Spelling made Logical with 100 Spelling Rules applied in 600 Phonics Lessons in 10 Spelling Books. All ages Learn to Spell Hundreds of Words at a time! Guaranteed!
100 Spelling Rules
Now that we have not five but 100 spelling rules, all learners with or without a logical learning style can memorize the spelling of hundreds of words at a time logically.
Why should thousands of words be thrown randomly at people to be memorized one at a time, without any logical structure?
Why should anyone have to memorize, without logic, the spelling of a sound like the final sound in superstition, extension, technician, ocean, complexion, and fashion?
Learn to Spell 500 Words a Day
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Spelling 32,000 Words: Our exclusive 100 spelling rules are applied in 600 phonics lessons in 10 spelling books. The 10 books are comprehensive and they teach children and adults the spelling of 32,000 words. See Spelling Books.
Meaning of Learning Phonics: Learning to spell includes learning phonics. The term “learning phonics” does not mean learning only the ABC’s. Typically, it means learning the sounds produced by combinations of letters like the “sion” in “expression” and by letters that do not sound like their letter name like the “o” in “tomb.”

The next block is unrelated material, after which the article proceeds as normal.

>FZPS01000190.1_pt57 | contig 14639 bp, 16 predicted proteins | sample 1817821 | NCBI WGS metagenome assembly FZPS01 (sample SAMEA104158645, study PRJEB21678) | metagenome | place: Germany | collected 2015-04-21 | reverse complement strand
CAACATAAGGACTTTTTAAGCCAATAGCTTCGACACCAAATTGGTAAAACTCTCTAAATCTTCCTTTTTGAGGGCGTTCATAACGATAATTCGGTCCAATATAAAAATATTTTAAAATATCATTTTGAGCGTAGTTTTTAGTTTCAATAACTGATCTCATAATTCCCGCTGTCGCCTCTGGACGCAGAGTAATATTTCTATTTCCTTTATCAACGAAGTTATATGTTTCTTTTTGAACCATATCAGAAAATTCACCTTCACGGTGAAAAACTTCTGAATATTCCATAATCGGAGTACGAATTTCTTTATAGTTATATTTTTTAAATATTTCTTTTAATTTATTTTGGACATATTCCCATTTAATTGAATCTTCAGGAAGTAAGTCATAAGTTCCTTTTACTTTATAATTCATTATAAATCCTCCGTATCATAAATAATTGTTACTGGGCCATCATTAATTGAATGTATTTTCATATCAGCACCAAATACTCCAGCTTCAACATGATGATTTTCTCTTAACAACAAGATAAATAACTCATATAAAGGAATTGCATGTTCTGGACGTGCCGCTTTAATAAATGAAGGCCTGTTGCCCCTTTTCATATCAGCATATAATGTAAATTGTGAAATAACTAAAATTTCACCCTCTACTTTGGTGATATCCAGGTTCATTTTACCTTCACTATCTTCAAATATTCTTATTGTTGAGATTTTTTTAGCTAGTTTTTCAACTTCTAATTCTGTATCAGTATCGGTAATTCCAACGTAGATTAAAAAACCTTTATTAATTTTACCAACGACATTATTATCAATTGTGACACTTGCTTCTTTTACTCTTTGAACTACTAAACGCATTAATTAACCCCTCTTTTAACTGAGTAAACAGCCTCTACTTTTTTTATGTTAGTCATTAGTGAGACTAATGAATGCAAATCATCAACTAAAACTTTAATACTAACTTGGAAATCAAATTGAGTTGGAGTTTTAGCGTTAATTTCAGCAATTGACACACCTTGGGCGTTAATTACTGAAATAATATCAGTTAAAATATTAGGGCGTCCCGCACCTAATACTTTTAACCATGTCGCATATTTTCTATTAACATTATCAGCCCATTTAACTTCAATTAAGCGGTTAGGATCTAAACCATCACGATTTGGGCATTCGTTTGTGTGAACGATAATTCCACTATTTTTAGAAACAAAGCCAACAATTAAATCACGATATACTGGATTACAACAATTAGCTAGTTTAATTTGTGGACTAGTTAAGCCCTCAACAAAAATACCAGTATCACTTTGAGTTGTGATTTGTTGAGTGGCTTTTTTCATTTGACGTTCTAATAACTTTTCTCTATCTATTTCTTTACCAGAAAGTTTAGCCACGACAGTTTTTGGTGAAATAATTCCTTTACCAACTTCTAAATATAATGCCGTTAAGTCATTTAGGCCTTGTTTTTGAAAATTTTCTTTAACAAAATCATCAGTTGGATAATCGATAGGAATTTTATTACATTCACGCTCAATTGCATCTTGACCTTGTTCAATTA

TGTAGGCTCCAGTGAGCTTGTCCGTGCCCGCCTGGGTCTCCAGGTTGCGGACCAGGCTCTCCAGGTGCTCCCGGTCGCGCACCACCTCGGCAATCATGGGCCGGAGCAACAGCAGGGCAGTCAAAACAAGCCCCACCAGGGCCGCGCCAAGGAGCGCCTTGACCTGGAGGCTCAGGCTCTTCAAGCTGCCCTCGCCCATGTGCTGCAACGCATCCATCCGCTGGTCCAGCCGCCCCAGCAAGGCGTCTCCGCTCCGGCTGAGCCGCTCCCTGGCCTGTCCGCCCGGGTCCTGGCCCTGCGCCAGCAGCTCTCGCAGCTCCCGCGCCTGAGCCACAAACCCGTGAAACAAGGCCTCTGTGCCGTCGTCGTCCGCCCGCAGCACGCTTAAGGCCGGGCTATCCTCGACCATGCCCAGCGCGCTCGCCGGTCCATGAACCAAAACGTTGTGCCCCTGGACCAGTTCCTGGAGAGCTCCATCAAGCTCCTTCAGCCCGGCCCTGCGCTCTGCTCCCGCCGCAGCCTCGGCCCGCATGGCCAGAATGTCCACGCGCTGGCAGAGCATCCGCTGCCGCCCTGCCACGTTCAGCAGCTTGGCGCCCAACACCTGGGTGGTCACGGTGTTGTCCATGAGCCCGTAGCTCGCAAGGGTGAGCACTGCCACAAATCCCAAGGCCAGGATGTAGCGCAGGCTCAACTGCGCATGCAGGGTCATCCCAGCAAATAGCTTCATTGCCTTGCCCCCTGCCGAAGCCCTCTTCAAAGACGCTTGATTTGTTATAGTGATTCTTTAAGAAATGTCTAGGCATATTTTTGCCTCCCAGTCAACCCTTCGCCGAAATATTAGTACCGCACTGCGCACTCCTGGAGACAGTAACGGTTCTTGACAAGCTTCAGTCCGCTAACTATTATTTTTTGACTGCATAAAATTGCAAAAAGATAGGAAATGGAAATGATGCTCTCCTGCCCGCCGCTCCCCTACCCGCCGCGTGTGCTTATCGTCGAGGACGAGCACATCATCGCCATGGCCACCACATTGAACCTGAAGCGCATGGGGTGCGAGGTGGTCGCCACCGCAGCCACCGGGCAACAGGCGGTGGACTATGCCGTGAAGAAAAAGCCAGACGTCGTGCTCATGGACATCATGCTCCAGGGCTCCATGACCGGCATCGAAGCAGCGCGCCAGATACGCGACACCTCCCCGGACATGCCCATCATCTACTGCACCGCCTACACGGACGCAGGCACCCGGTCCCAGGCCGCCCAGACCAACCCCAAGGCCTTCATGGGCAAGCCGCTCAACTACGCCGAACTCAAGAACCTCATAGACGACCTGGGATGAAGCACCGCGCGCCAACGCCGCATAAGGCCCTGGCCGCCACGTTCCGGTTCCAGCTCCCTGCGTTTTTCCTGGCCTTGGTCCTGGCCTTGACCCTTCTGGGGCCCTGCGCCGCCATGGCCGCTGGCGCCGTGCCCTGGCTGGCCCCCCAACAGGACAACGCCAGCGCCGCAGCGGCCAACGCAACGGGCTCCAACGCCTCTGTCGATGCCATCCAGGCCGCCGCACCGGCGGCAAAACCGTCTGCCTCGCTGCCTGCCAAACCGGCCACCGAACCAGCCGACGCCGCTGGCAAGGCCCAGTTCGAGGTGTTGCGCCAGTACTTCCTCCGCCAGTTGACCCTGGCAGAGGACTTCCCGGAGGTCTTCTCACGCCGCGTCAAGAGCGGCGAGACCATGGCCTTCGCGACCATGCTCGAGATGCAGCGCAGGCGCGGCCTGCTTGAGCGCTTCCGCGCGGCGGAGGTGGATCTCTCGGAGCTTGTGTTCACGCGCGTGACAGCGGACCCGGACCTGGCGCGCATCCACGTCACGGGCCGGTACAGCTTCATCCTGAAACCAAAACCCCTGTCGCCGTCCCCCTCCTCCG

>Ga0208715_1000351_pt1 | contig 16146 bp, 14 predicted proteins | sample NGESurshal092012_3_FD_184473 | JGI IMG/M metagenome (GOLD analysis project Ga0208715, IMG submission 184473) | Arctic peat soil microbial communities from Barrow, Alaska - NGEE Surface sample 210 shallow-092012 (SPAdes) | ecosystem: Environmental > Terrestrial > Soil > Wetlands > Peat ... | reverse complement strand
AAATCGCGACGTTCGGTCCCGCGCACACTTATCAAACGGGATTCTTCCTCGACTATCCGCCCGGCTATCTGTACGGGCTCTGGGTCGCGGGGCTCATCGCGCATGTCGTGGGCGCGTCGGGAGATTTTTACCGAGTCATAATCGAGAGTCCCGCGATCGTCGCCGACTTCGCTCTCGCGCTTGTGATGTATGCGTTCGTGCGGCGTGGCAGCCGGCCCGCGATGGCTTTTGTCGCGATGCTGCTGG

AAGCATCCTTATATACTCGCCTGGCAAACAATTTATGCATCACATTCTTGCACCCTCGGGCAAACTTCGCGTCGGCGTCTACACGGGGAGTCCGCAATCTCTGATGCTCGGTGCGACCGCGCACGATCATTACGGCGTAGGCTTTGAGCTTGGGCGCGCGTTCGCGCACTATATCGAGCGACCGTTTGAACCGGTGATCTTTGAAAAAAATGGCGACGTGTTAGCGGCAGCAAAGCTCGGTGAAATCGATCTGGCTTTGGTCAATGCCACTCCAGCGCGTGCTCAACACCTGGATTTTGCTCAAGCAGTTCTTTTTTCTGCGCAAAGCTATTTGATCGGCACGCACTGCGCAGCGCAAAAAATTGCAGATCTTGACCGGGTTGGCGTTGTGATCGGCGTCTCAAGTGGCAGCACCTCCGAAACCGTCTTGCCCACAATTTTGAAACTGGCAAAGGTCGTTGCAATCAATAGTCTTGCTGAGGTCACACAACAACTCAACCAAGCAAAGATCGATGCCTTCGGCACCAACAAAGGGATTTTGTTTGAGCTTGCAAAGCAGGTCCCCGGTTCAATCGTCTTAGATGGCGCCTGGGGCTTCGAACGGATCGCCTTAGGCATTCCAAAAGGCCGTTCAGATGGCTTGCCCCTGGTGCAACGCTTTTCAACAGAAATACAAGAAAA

Learning phonics precisely means identifying which letter or combination of letters to choose when spelling every single sound in every English word. Our 10 books teach nearly all of the combinations of letters and the letters that do not sound like their letter name in 32,000 words.
Solutions for Spelling Difficulties
100 Spelling Rules applied in 600 Phonics Lessons in 10 Books: It is the practice lessons that teach the actual spelling of words, not the rules themselves. Spelling rules alone, without practice lessons, do not teach the actual spelling of words.
Most of the lessons in the book 100 Spelling Rules are to learn to spell word endings (suffixes), and one must know how to spell the vowels and consonants inside words from Learn to Spell 500 Words a Day before learning word endings. One must spell “accept” before spelling “acceptance.”
30 Learning Features: Our 30 unique learning features used in one comprehensive spelling program make learning to read and spell inescapable.
Lack of Logic → Poor Spelling among Logical Learners
Logical Learning Style: The vast majority of people are born needing logic before they can memorize what they are about to memorize. Logical learners can learn to spell and are NOT learning disabled; they simply need to see the logic first behind spelling a sound one-way and not the other. For instance, they can easily learn the spelling of the “s” as in “nose” when informed beforehand that the “s” between two vowels can sound like a “z.” Otherwise, they may spell it “noze” with a “z”; they do that because they hear the sound of “z,” not “s.” This means that logical learners can learn if logical explanations or spelling rules are provided.